Population density also lowers energy and water use in all categories, constrains family size, limits the consumption of all kinds of goods, reduces ownership of wasteful appliances, decreases the generation of solid waste, and forces most residents to live in some of the world’s most inherently energy-efficient residential structures: apartment buildings. As a result, New Yorkers have the smallest carbon footprints in the United States: 7.1 metric tons of greenhouse gases per person per year, or less than 30 percent of the national average. Manhattanites generate even less.
Wild landscapes are less often destroyed by people who despise them than by people who love them, or think they do.
Americans tend to think of dense cities as despoilers of the natural landscape, but they actually help to preserve it. If you spread all 8.2 million New York City residents across the countryside at the population density of Vermont, you would need a space equal to the land area of the six New England states plus New Jersey, Delaware, Maryland, and Virginia — and then, of course, you’d have to find places to put all the people you were displacing. In a paradoxical way, environmental groups have been a major contributor to residential sprawl, for organizations like the Sierra Club, whose anti-city ethos has been indivisible from its mission since the time of John Muir, have fueled the yearning for fresh air and elbow room which drives not only the preservation of wilderness areas but also the construction of disconnected subdivisions and daily hundred-mile commutes. Preaching the sanctity of open spaces helps to propel development into those very spaces, and the process is self-reinforcing because, as one environmentalist said to me, “Sprawl is created by people escaping sprawl.”
Wild landscapes are less often destroyed by people who despise wild landscapes than by people who love them, or think they do — by people who move to be near them, and then, when others follow, move again. Henry David Thoreau’s cabin near Walden Pond, a mile from his nearest neighbor, set the American pattern for creeping residential development, since anyone seeking to replicate his experience needed to move at least a mile farther along.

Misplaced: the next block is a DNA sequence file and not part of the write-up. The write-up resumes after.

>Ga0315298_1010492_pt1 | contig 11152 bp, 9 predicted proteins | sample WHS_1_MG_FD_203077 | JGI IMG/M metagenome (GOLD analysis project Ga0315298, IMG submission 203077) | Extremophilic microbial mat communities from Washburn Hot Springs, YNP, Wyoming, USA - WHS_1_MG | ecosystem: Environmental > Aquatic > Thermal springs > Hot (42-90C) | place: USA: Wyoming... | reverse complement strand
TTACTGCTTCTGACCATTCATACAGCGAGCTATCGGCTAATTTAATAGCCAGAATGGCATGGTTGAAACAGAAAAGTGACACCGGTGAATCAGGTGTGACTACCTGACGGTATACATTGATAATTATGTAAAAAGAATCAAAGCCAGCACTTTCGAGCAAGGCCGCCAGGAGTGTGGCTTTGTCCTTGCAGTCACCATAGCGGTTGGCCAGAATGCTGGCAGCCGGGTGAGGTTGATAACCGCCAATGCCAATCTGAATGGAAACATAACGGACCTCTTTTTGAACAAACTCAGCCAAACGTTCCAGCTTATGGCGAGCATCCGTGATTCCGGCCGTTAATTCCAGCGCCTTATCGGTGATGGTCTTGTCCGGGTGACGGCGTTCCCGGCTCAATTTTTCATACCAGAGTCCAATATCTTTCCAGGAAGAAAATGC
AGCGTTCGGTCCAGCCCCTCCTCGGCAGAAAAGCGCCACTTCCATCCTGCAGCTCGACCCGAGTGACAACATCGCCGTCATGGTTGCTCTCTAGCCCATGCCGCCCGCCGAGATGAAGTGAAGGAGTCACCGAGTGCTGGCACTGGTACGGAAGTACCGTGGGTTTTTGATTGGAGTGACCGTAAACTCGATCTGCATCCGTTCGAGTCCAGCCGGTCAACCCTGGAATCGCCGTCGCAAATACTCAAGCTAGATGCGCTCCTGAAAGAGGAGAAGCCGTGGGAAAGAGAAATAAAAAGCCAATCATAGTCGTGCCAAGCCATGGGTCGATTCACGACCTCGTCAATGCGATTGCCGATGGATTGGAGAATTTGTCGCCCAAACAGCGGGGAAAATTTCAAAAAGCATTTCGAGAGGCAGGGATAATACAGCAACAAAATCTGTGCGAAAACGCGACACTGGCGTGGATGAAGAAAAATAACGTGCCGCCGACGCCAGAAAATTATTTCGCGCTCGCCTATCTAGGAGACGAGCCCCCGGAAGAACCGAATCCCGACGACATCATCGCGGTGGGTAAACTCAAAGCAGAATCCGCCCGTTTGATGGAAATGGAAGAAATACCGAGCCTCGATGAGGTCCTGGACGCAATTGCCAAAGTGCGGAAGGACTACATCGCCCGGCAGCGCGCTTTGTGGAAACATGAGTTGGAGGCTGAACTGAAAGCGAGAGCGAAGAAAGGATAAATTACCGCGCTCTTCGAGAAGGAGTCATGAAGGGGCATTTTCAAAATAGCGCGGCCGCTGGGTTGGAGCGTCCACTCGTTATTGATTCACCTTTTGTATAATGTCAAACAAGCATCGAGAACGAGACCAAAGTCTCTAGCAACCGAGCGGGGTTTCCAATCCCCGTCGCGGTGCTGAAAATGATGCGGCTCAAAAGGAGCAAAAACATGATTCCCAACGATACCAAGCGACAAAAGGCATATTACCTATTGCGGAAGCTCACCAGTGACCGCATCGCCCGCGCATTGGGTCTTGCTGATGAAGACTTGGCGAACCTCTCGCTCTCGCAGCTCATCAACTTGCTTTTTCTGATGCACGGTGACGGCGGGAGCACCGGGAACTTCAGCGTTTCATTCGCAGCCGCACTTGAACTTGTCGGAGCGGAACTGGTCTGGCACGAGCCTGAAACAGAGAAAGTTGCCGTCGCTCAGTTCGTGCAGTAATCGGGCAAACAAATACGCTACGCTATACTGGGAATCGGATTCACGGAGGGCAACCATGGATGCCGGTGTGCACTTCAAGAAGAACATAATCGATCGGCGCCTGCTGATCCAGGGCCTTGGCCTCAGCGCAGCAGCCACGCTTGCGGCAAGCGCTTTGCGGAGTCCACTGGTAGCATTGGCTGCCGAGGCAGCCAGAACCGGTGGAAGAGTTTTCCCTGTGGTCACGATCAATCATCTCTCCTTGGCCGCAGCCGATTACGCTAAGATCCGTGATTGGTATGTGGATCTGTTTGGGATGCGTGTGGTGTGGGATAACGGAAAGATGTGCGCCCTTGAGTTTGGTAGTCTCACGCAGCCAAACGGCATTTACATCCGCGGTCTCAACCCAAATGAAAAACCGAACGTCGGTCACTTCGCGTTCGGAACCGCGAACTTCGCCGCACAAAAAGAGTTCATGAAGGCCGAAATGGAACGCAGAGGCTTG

At an environmental presentation last year, I sat next to an investment banker who was initially skeptical when I explained that New Yorkers have a significantly lower environmental impact than other Americans. “But that’s just because they’re all crammed together,” he said. Just so. He then disparaged New Yorkers’ energy efficiency as “unconscious,” as though intention were more important than results. But unconscious efficiencies are the most desirable ones, because they require neither enforcement nor a personal commitment to cutting back. New Yorkers’ energy consumption has always been low, no matter what was happening with the price of fossil fuels; their carbon footprint isn’t small because they go around snapping off lights.
I spoke with one energy expert, who, when I asked him to explain why per-capita energy consumption was so much lower in Europe than in the United States, said, “It’s not a secret, and it’s not the result of some miraculous technological breakthrough. It’s because Europeans are more likely to live in dense cities and less likely to own cars.”
In European cities, as in New York, in other words, the most important efficiencies are built-in. And for the same reasons.
New York City looks so different from so much of the rest of the country that its environmental examples aren’t easy to apply — and even New Yorkers tend not to appreciate their power. (No one is more surprised than a Manhattanite to be told that Manhattanites are the nation’s lowest per-capita energy consumers.) But dense urban centers offer one of the few plausible remedies for some of the world’s most discouraging environmental ills, including climate change. Anti-urban naturalists like Thoreau and Muir make poor guides for anyone struggling with the increasingly urgent problem of how to support billions of mobile, acquisitive, hungry human beings without triggering disasters that can’t be contained.
The world’s population is projected to increase to 9 billion during the next 30 years — an increase of seven times the current population of the United States, or roughly equal to the current population of India and China combined. We won’t be able to accommodate that change by making the world look more like Vermont.